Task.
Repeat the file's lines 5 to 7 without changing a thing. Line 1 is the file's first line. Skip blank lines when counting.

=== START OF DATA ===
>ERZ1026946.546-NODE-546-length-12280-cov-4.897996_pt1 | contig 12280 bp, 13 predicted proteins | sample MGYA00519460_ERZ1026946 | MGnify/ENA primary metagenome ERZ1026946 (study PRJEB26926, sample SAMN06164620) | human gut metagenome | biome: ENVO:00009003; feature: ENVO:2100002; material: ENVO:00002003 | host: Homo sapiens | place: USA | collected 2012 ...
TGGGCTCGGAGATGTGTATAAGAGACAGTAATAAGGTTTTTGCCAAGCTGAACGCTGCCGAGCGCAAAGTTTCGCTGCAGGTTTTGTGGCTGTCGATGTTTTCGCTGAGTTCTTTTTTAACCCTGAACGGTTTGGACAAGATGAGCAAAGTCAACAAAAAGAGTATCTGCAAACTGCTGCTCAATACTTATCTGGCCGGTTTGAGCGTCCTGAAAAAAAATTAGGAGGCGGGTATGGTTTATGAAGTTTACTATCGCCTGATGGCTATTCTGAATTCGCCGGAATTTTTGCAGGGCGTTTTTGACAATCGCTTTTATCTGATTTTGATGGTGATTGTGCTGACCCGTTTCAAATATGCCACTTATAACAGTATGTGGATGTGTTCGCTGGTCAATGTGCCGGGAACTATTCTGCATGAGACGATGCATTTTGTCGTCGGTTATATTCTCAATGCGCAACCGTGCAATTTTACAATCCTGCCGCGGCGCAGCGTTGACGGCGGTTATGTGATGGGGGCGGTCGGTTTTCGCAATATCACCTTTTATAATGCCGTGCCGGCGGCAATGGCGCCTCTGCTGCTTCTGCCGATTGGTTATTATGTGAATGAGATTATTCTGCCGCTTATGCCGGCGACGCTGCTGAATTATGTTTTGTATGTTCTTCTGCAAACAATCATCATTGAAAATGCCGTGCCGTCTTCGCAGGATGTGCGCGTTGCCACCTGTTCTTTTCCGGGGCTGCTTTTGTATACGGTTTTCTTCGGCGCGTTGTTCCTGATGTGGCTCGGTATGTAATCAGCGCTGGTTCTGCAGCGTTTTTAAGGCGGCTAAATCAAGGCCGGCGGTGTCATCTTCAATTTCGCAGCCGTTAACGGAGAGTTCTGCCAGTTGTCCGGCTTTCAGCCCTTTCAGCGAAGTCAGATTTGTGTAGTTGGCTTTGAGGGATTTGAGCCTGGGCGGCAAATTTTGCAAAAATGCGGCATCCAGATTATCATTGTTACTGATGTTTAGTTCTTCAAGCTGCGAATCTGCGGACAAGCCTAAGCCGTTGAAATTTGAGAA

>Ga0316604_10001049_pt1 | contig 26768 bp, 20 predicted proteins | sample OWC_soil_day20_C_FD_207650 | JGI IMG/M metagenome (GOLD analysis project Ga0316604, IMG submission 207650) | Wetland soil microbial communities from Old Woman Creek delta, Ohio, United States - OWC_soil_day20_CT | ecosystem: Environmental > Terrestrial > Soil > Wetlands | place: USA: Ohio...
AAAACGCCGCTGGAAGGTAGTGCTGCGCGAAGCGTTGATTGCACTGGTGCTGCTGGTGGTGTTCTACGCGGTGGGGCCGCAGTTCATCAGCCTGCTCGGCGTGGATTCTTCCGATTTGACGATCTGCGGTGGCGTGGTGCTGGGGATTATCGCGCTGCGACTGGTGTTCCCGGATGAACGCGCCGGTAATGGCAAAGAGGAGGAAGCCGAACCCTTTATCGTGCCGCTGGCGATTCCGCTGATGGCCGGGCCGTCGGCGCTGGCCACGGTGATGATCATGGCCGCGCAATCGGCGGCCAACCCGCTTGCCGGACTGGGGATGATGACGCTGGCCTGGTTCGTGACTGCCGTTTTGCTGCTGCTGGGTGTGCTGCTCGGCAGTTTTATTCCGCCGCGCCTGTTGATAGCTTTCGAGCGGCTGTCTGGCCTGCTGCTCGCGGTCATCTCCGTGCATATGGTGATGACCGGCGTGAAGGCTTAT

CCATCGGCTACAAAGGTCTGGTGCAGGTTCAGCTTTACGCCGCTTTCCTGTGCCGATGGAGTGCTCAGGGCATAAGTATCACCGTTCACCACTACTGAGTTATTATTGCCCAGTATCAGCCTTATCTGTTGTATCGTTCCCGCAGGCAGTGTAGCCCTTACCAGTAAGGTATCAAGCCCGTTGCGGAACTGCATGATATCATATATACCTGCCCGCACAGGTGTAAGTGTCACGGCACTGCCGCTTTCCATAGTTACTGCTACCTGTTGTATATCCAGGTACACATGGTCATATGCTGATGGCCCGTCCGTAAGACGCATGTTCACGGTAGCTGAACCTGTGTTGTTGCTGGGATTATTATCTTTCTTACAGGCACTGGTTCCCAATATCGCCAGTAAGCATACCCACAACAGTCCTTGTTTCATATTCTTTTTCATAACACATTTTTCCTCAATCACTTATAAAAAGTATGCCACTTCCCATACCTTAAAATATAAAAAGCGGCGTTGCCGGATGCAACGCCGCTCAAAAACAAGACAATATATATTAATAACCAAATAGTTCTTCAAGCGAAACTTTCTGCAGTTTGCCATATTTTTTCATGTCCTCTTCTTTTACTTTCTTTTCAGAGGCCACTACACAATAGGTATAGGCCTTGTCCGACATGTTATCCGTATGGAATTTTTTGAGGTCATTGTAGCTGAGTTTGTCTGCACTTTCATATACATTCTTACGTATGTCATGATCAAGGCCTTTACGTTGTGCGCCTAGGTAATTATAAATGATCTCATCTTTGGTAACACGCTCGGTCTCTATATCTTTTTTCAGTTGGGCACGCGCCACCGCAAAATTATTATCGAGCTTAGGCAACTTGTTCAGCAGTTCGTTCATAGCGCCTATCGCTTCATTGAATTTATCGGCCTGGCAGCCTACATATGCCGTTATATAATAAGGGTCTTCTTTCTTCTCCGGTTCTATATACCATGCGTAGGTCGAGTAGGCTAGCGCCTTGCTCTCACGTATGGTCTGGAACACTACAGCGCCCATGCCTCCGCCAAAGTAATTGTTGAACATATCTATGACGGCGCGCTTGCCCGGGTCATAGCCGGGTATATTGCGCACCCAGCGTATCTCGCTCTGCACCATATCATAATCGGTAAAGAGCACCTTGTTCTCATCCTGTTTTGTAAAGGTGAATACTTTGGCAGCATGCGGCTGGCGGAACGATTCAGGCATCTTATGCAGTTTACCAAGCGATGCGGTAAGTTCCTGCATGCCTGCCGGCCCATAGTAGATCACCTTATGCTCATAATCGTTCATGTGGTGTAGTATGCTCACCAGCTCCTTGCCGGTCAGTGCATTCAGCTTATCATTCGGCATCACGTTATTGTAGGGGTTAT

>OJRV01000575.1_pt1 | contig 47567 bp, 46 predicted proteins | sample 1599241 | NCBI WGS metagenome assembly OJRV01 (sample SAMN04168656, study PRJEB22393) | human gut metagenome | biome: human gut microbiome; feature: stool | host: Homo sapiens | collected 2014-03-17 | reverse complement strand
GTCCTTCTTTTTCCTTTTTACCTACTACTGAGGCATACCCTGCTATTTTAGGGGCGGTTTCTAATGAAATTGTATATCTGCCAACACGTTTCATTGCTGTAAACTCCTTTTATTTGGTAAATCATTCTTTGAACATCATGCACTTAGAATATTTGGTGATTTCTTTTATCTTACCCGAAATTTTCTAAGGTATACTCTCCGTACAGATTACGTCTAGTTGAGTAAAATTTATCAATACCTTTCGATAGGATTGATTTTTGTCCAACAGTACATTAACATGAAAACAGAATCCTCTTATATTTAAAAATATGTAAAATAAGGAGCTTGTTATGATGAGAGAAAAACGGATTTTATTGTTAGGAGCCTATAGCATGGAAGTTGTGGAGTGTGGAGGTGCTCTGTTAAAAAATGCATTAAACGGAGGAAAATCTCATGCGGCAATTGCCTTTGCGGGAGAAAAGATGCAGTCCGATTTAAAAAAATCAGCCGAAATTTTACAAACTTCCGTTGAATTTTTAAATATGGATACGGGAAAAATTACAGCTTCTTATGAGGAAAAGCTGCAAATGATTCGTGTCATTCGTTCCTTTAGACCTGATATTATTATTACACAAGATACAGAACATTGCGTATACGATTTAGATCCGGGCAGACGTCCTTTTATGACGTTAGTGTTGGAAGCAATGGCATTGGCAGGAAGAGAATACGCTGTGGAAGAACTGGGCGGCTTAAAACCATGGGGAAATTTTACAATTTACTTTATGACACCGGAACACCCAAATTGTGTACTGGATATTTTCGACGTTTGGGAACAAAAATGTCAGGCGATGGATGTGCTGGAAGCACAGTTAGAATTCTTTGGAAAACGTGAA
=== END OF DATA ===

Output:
CCATCGGCTACAAAGGTCTGGTGCAGGTTCAGCTTTACGCCGCTTTCCTGTGCCGATGGAGTGCTCAGGGCATAAGTATCACCGTTCACCACTACTGAGTTATTATTGCCCAGTATCAGCCTTATCTGTTGTATCGTTCCCGCAGGCAGTGTAGCCCTTACCAGTAAGGTATCAAGCCCGTTGCGGAACTGCATGATATCATATATACCTGCCCGCACAGGTGTAAGTGTCACGGCACTGCCGCTTTCCATAGTTACTGCTACCTGTTGTATATCCAGGTACACATGGTCATATGCTGATGGCCCGTCCGTAAGACGCATGTTCACGGTAGCTGAACCTGTGTTGTTGCTGGGATTATTATCTTTCTTACAGGCACTGGTTCCCAATATCGCCAGTAAGCATACCCACAACAGTCCTTGTTTCATATTCTTTTTCATAACACATTTTTCCTCAATCACTTATAAAAAGTATGCCACTTCCCATACCTTAAAATATAAAAAGCGGCGTTGCCGGATGCAACGCCGCTCAAAAACAAGACAATATATATTAATAACCAAATAGTTCTTCAAGCGAAACTTTCTGCAGTTTGCCATATTTTTTCATGTCCTCTTCTTTTACTTTCTTTTCAGAGGCCACTACACAATAGGTATAGGCCTTGTCCGACATGTTATCCGTATGGAATTTTTTGAGGTCATTGTAGCTGAGTTTGTCTGCACTTTCATATACATTCTTACGTATGTCATGATCAAGGCCTTTACGTTGTGCGCCTAGGTAATTATAAATGATCTCATCTTTGGTAACACGCTCGGTCTCTATATCTTTTTTCAGTTGGGCACGCGCCACCGCAAAATTATTATCGAGCTTAGGCAACTTGTTCAGCAGTTCGTTCATAGCGCCTATCGCTTCATTGAATTTATCGGCCTGGCAGCCTACATATGCCGTTATATAATAAGGGTCTTCTTTCTTCTCCGGTTCTATATACCATGCGTAGGTCGAGTAGGCTAGCGCCTTGCTCTCACGTATGGTCTGGAACACTACAGCGCCCATGCCTCCGCCAAAGTAATTGTTGAACATATCTATGACGGCGCGCTTGCCCGGGTCATAGCCGGGTATATTGCGCACCCAGCGTATCTCGCTCTGCACCATATCATAATCGGTAAAGAGCACCTTGTTCTCATCCTGTTTTGTAAAGGTGAATACTTTGGCAGCATGCGGCTGGCGGAACGATTCAGGCATCTTATGCAGTTTACCAAGCGATGCGGTAAGTTCCTGCATGCCTGCCGGCCCATAGTAGATCACCTTATGCTCATAATCGTTCATGTGGTGTAGTATGCTCACCAGCTCCTTGCCGGTCAGTGCATTCAGCTTATCATTCGGCATCACGTTATTGTAGGGGTTAT

>OJRV01000575.1_pt1 | contig 47567 bp, 46 predicted proteins | sample 1599241 | NCBI WGS metagenome assembly OJRV01 (sample SAMN04168656, study PRJEB22393) | human gut metagenome | biome: human gut microbiome; feature: stool | host: Homo sapiens | collected 2014-03-17 | reverse complement strand
GTCCTTCTTTTTCCTTTTTACCTACTACTGAGGCATACCCTGCTATTTTAGGGGCGGTTTCTAATGAAATTGTATATCTGCCAACACGTTTCATTGCTGTAAACTCCTTTTATTTGGTAAATCATTCTTTGAACATCATGCACTTAGAATATTTGGTGATTTCTTTTATCTTACCCGAAATTTTCTAAGGTATACTCTCCGTACAGATTACGTCTAGTTGAGTAAAATTTATCAATACCTTTCGATAGGATTGATTTTTGTCCAACAGTACATTAACATGAAAACAGAATCCTCTTATATTTAAAAATATGTAAAATAAGGAGCTTGTTATGATGAGAGAAAAACGGATTTTATTGTTAGGAGCCTATAGCATGGAAGTTGTGGAGTGTGGAGGTGCTCTGTTAAAAAATGCATTAAACGGAGGAAAATCTCATGCGGCAATTGCCTTTGCGGGAGAAAAGATGCAGTCCGATTTAAAAAAATCAGCCGAAATTTTACAAACTTCCGTTGAATTTTTAAATATGGATACGGGAAAAATTACAGCTTCTTATGAGGAAAAGCTGCAAATGATTCGTGTCATTCGTTCCTTTAGACCTGATATTATTATTACACAAGATACAGAACATTGCGTATACGATTTAGATCCGGGCAGACGTCCTTTTATGACGTTAGTGTTGGAAGCAATGGCATTGGCAGGAAGAGAATACGCTGTGGAAGAACTGGGCGGCTTAAAACCATGGGGAAATTTTACAATTTACTTTATGACACCGGAACACCCAAATTGTGTACTGGATATTTTCGACGTTTGGGAACAAAAATGTCAGGCGATGGATGTGCTGGAAGCACAGTTAGAATTCTTTGGAAAACGTGAA